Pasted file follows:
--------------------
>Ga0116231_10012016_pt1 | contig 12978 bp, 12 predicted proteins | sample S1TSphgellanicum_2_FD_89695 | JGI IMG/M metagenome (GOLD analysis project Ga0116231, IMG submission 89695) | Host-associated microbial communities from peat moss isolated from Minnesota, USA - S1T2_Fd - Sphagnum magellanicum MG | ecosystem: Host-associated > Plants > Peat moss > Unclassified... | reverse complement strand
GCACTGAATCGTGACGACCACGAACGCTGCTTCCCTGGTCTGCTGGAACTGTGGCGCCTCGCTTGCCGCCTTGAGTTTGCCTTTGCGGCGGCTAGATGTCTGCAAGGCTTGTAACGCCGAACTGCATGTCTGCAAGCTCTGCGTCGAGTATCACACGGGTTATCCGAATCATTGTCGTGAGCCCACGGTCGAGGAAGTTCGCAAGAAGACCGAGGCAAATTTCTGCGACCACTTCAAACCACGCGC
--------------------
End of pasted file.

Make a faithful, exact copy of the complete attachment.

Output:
>Ga0116231_10012016_pt1 | contig 12978 bp, 12 predicted proteins | sample S1TSphgellanicum_2_FD_89695 | JGI IMG/M metagenome (GOLD analysis project Ga0116231, IMG submission 89695) | Host-associated microbial communities from peat moss isolated from Minnesota, USA - S1T2_Fd - Sphagnum magellanicum MG | ecosystem: Host-associated > Plants > Peat moss > Unclassified... | reverse complement strand
GCACTGAATCGTGACGACCACGAACGCTGCTTCCCTGGTCTGCTGGAACTGTGGCGCCTCGCTTGCCGCCTTGAGTTTGCCTTTGCGGCGGCTAGATGTCTGCAAGGCTTGTAACGCCGAACTGCATGTCTGCAAGCTCTGCGTCGAGTATCACACGGGTTATCCGAATCATTGTCGTGAGCCCACGGTCGAGGAAGTTCGCAAGAAGACCGAGGCAAATTTCTGCGACCACTTCAAACCACGCGC